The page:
I made it out of town just in time, and it seems like I am more fortunate
than many. Thank you so much for all of the e-mails and messages from those that were concerned; I appreciate
I had planned to stay at the hotel through the storm, but on Sunday morning
at 10am I got word that we were closing the hotel. I packed a few things, wrapped up a few more and jumped in my car
with three quarter of a tank of gas. I was driving for about an hour when I realized that I wouldn't make it to my parents
house in Hammond, so I weighed my options and called my friend Tom, in Chicago.
After 11 hours of driving, I made it to Jackson, MS, where my friend Stephen
was staying with his girlfriend. She fed me some fantastic breads and cheeses and we had champagne to celebrate Stephen's
birthday, and I slept in a warm bed. I awoke early to hit the road and beat the storm to Chicago. When I stopped
at several rest areas, I was horrified to see the number of cars parked and people sleeping in them. There was not a
hotel room south of Memphis, and the people at the Illinois welcome center said the hotels in St. Louis were also full.
So here I am in the suburbs of Chicago. The mayor doesn't anticipate
anyone getting back in NOLA for at lease a month, and I am not sure if I will have a home or a job in which to return.
I am staying in Chicago with a friend, rent free, but will still need money. I am not one for handouts, so
in leiu of money, I just need someone to help me find a temporary bartending job in the Chicago area. I am
staying in Berwyn and have a car, but would prefer to jump on the "L" and find a gig downtown. I'd prefer to earn money
than to ask for donations (I have a finance degree and have saved, so I am not destitude yet, but months without work will
be different). Please let me know if you can help. Also, I need to find wireless internet in the Berwyn area.
Thanks so much for your concerns. And I might just have
to start writing about Chicago food!! :)
From time to time, I get e-mails from people asking for my opinion on new places to eat while they are visiting New Orleans.
More often than not, they rattle off a list of places that sounds like it originated in a poplular glossy tour guide.
Don't get me wrong, the restaurants they've visited are impressive, but most of the places tend to be the high priced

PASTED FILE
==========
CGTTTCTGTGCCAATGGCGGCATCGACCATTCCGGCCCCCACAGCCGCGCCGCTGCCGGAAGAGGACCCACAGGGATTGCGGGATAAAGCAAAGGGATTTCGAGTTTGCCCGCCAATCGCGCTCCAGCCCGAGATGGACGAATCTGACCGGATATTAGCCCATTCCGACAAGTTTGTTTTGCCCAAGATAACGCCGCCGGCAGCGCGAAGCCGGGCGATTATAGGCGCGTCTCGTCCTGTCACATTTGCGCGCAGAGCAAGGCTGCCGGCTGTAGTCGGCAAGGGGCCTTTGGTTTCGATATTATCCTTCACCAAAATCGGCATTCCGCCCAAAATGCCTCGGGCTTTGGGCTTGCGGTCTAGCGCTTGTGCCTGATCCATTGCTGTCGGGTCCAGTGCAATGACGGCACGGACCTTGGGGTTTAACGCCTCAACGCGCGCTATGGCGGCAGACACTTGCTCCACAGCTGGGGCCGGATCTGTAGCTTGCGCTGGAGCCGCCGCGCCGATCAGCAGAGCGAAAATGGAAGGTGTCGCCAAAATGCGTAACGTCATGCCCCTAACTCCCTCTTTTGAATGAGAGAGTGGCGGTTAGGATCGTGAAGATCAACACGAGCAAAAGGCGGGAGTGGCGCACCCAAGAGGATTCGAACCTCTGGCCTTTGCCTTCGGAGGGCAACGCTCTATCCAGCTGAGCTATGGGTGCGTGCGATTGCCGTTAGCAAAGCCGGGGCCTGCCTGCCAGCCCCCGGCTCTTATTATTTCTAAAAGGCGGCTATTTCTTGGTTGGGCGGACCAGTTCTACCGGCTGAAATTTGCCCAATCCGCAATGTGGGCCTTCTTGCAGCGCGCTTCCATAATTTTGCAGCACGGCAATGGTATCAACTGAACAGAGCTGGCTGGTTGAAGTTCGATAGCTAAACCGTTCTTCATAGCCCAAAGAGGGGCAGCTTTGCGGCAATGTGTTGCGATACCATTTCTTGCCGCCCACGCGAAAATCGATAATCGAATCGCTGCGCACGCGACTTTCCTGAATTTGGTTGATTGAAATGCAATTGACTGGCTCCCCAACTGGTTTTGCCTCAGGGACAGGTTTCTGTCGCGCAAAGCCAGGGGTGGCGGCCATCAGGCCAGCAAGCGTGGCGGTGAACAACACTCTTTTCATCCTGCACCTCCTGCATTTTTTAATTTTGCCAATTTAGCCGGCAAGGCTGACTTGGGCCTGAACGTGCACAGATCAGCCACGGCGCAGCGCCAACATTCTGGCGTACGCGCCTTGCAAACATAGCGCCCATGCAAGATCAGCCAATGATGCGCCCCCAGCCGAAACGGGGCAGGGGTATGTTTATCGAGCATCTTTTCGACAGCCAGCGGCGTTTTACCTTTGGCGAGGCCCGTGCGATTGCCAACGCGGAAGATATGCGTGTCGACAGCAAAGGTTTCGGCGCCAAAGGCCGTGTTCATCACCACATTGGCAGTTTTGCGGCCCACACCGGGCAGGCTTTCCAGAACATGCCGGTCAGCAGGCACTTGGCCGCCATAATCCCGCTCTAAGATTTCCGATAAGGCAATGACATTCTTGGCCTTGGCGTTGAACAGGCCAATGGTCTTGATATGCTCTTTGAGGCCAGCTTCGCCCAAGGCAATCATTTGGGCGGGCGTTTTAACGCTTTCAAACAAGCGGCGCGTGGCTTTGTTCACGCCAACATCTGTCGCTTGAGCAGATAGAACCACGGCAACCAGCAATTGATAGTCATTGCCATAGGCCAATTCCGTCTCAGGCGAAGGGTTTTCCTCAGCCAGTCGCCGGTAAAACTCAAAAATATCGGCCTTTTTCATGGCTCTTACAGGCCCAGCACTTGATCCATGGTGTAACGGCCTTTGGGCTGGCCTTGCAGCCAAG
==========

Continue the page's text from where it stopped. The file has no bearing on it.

"touristy" type restaurants. So "where do the locals eat?" The easy answer is: "wherever we feel like going
at the time." Sometimes it's Tex-Mex, sometimes pizza, and sometimes we just feel like eating Popeye's Fried Chicken.
But if you are looking for New Orleans style food in a reasonable price range, here are my current top six (subject
to change on a moment's notice):
Clancy's - I started off my list with Clancy's because I can't think of a another restaurant in town
that has more of a "local's" atmosphere. It's buried in the midst of a residential area on the corner of Webster and
Annunciation, a place that many locals even have a hard time finding. My favorite dish there is their smoked (then fried)
soft-shell crab, followed by a slice of lemon ice-box pie. They have a small and active bar scene and an outstanding
One - Though it is a fairly new restaurant, One Restaurant and Lounge has really made a name for itself
with the locals crowd. The reason I mention it second is because the chef and co-owner, Scott Snodgrass is an alumnus
of Clancy's and their former sister restaurant, Lee Circle. The style of food is tough to explain, but the menu is small
and adventurous. The restaurant only holds about 60 diners, so make sure to get a reservation. For a great experience,
ask to be seated at the food bar overlooking the kitchen. Lee, the co-owner who runs the front of the house, will likely
be answering the phone; tell him I sent you.
Tommy's - Located in the CBD on Tchopotoulas, Tommy's is a spin-off (sort of) of the popular Irene's
in the French Quarter. Tommy was the co-owner of Irene's before their divorce, but has since opened his own place with
a (very) similar menu. The food is outstanding and reasonably priced, none of the entrees break the $20 mark.
The soft shell crab is outstanding and the duck is one of the best in the city. For an appetizer, have the "Oysters
Tommy," or be adventerous and get the trio of oysters, with the addition of Rockefeller and Bienville. Great reasonably
priced wine list.
Dick & Jenny's- A quaint little neighborhood eatery on Tchoupotoulas, right across from Sav-A-Center,
near Napoleon Avenue. They don't take reservations, so get their early or prepare to wait; the food is usually worth
it. The menu changes quarterly, so my recommendations will change, but it is one of those restaurants that you can order
anything on the menu and have a great meal. If you are dining alone, sit at the non-smoking bar and enjoy the company
of one of the bartenders.
Upperline - The inventor of the "Fried Green Tomatoes with Shrimp Remoulade;" make sure to get an order,
they are fantastic. Well known for their duck, but the medallions of beef are out of this world. A true New Orleans
food experience, there isn't a whole lot on the menu I wouldn't recommend. Introduce yourself to the proprietor,
Jo-Ann Clevenger, and you'll get a tour of the restaurant and everything you ever wanted to know about the artwork in the
Bon Ton Cafe- One of the few authentic "Cajun" restaurants in the city. They are only open
during the week, so make sure to get a reservation on a weeknight for dinner. Almost everything there is good, but once
again, I suggest getting a fried soft shell crab dish when they are in season. Try out a Rum Ramsey cocktail; their
signature cocktail and supposedly a secret recipe. Finish off your meal with their wonderful bread pudding topped with
the most potent bourbon sauce I've ever encountered.